- David Newton, ESPN Staff Writer
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DOVER, Del. -- Brad Keselowski's comments after winning Sunday's Sprint Cup race at Dover International Speedway say all you may need to know about where this Chase is heading.
"Yeah!" Keselowski yelled over his in-car radio to crew chief Paul Wolfe. "Hell, yeah, Paul! No weaknesses, man. Hell, yeah!"
No weaknesses, indeed.
The 28-year-old Penske Racing driver has won two of the first three Chase races, at Chicagoland on speed and at Dover on fuel mileage. His win at Dover came on a track considered to be a weakness because of a previous average finish of 17.0 with no top-10s.
Couple the wins with a solid sixth at New Hampshire and Keselowski is five points ahead of five-time champion Jimmie Johnson with seven races to go.
If you hadn't taken Keselowski seriously as a contender to win the Sprint Cup title before now, it's time to start.
"He's been a contender," said Johnson, who ran the final 47 laps at 80 percent to conserve fuel and finish fourth. "Every week everybody wants to be the one to pick the guy that is going to win the championship. We don't know. We have Talladega next week.
"But he's shown all year long he's plenty capable of winning races and being a threat for the championship, and he's doing it."
Keselowski appreciates the compliment. He actually predicted before the race -- jokingly -- that whoever won would become the favorite to win the title, as seemingly happens after every Chase race.
But he's not ready to put on the crown. He understands there's a long way to go, which makes him even more of a threat to win it all.
You can't win the title by getting ahead of yourself.
"There's a reason why it's 10 rounds," Keselowski said of the Chase. "By no means do I feel like we're the favorite. Certainly, we're not the underdogs probably at this point."
There is that little-known Dover jinx. No driver who has led the standings after leaving the "Monster Mile" has gone on to win the Chase since the format was implemented in 2004.
But you get the feeling Keselowski isn't worried about such things. As Wolfe talked about how only eight cars were left on the lead lap after the first caution came out in the middle of green-flag stops, this flamboyant kid from Michigan was tweeting on his cellphone.
Pressure? He doesn't seem to understand the meaning of it.
He's also classy, recognizing the passing of legendary motorsports journalist Chris Economaki before getting into how he won.
"Brad's ability to get through the traffic ... you watch Jimmie Johnson, Kyle Busch and [Denny] Hamlin, he's right up there with them," team owner Roger Penske said. "He didn't make any mistakes."
His pit crew made one, struggling with the jack on the left side to put their driver in danger of going a lap down early. But instead of panicking, everyone stayed calm, particularly Keselowski with then-leader Kyle Busch hot on his bumper.
He pulled away and showed then he had the speed to win if he didn't have to focus on running the final 89 laps amazingly on one tank of fuel.
An estimated 72-80 laps was considered a great fuel run all day, by the way.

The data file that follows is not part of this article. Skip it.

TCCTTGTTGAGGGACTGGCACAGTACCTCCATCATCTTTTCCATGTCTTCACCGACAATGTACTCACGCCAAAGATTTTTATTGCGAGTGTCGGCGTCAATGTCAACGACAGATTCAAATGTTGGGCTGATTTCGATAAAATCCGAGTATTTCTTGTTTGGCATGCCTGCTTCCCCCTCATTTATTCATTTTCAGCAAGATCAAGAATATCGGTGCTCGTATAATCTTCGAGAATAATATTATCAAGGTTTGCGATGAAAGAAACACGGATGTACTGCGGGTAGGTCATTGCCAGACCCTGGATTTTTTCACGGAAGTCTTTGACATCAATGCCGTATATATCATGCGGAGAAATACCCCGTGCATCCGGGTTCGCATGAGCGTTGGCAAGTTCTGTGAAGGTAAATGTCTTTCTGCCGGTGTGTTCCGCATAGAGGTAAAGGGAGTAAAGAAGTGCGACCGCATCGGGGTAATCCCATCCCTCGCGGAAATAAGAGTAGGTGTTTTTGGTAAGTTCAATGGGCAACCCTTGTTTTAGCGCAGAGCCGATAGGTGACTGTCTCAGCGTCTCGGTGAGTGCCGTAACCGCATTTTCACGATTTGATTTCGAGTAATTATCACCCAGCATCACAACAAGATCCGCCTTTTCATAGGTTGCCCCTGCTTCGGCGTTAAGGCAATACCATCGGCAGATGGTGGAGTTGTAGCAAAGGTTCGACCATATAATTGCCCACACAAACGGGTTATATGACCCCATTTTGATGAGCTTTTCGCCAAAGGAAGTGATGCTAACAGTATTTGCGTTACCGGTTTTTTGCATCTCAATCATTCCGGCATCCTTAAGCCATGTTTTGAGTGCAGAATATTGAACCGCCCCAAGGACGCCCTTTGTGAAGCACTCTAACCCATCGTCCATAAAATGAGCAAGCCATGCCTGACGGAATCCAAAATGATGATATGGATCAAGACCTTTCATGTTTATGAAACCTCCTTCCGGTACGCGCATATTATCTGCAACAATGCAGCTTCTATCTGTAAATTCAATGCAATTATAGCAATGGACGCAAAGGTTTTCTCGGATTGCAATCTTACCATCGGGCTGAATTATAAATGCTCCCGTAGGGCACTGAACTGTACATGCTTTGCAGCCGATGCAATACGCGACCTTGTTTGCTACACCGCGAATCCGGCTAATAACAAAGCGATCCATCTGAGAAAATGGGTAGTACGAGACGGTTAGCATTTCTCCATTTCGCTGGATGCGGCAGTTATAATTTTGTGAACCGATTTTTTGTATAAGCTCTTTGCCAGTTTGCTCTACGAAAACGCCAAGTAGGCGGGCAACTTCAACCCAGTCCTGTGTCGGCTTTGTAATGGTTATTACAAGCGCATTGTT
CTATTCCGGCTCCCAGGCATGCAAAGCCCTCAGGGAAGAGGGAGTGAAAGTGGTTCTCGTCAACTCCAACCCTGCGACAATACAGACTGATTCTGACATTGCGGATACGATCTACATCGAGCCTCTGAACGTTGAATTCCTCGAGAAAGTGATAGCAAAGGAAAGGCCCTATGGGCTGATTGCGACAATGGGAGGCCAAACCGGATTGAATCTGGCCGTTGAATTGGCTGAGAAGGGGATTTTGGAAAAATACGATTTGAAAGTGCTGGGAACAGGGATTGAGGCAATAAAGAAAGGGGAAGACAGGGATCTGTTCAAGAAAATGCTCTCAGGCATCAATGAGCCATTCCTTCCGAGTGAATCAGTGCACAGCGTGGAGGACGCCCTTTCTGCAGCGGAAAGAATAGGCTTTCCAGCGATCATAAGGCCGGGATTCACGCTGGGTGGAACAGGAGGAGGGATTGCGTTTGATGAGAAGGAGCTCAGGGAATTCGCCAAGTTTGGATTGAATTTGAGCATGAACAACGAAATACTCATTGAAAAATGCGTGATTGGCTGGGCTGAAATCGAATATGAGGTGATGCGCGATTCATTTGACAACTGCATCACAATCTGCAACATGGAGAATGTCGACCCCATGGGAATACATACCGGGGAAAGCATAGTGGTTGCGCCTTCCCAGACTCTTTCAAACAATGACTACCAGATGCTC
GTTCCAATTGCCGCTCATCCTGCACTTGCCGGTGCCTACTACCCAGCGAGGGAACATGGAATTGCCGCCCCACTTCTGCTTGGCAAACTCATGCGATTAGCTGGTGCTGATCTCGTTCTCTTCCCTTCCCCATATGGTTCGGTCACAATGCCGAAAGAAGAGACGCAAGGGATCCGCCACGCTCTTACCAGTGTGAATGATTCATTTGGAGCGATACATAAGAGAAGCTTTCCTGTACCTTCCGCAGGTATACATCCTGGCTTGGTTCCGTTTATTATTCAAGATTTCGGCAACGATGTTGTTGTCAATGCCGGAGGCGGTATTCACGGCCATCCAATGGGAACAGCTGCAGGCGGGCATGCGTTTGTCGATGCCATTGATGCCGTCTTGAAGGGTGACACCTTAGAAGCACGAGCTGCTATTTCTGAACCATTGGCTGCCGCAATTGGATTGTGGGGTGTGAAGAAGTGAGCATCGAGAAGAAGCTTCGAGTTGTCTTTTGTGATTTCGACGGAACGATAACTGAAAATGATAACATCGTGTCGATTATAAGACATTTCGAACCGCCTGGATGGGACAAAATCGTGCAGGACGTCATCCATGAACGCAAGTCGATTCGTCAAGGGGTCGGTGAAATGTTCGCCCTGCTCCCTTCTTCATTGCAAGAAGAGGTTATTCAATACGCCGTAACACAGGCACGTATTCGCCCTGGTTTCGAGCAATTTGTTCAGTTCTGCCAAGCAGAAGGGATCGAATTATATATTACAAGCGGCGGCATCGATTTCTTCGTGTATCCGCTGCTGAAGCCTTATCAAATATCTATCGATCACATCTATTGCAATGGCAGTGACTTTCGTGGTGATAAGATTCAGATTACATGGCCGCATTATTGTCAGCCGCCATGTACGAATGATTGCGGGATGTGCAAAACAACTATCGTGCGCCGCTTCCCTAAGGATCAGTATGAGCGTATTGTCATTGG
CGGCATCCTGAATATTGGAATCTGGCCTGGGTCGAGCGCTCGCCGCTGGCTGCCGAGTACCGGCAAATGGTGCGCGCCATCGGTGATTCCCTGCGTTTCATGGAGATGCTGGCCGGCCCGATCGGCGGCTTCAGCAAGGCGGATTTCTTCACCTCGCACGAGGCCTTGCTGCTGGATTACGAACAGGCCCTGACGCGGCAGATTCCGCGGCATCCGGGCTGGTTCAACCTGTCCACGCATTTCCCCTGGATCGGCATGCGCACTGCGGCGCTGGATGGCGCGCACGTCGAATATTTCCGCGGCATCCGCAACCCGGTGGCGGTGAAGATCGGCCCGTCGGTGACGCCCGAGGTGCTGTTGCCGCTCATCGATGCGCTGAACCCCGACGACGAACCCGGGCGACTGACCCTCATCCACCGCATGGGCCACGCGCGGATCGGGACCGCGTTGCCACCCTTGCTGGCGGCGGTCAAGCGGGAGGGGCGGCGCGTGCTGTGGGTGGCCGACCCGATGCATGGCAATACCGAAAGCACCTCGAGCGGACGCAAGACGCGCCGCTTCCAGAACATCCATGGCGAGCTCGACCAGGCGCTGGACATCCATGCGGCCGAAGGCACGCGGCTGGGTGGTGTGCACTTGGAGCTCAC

"That run to me was one of the most important runs of the day," Keselowski said. "It showed we have a strong car, that in equal track position, footing, we could run just as fast ... faster than the lead group. I was hoping to prove that out, but didn't get the chance."
That may have been the most important run of Keselowski's Chase. He was an afterthought for much of the day. Busch dominated, leading a race-high 302 of 400 laps. But Busch was short on fuel and had to pit with 11 laps remaining, leaving him with a seventh-place finish he didn't appreciate.
"Thank you, TRD ..." Busch said sarcastically over his radio, referring to Toyota Racing Development, then added a series of expletives.
Hamlin, Busch's Joe Gibbs Racing teammate, wasn't very happy, either.
"It's so frustrating," he said after giving up the lead after Busch gave it to him. "It's like all the hard work that you do -- it just doesn't pay off."
It did for Keselowski, who showed last year at Kansas he's pretty good at squeezing every drop of fuel out of his Dodge.
Another layer of no weaknesses.
And an edge over Johnson and Hamlin if it comes down to beating them, which it could with no driver behind them within 24 points of the lead.
"They don't slow down a lot and then they save fuel," Johnson said. "That's a tough combination to find."
That's a tough combination to beat.
"I don't know if I would step up our game any more than this," Keselowski said.
If he does, if he can, then the rest of the Chase field is in trouble.
"That was the type of performance that we needed to stay in this championship, and we showed that we're going to continue to be there every week," Wolfe said.
A lot of drivers are going to need that kind of effort to get back in the Chase. Fourth-place Clint Bowyer is 25 points back after finishing ninth. Defending champion Tony Stewart is tied with Kasey Kahne, 32 back after finishing 20th.
And it may be time to give up on Dale Earnhardt Jr. winning his first title. He finished 11th to fall 39 points back.
The way Keselowski, Johnson and Hamlin are running, that'll be tough to overcome.
It's certainly hard to see Keselowski fading away. He and Wolfe have that championship chemistry that Johnson and crew chief Chad Knaus have turned into a dynasty.
They have that same understanding that it's not the driver or the crew chief who wins races and titles.
"It's how you perform as a team," Keselowski said. "I can't emphasize the word 'team' strongly enough because that's what this sport is. It's easy to get caught up looking in stat books and look at a driver and forget about teams.
"That's what this was today, a team effort."
No, it was a championship effort.
No weaknesses, man.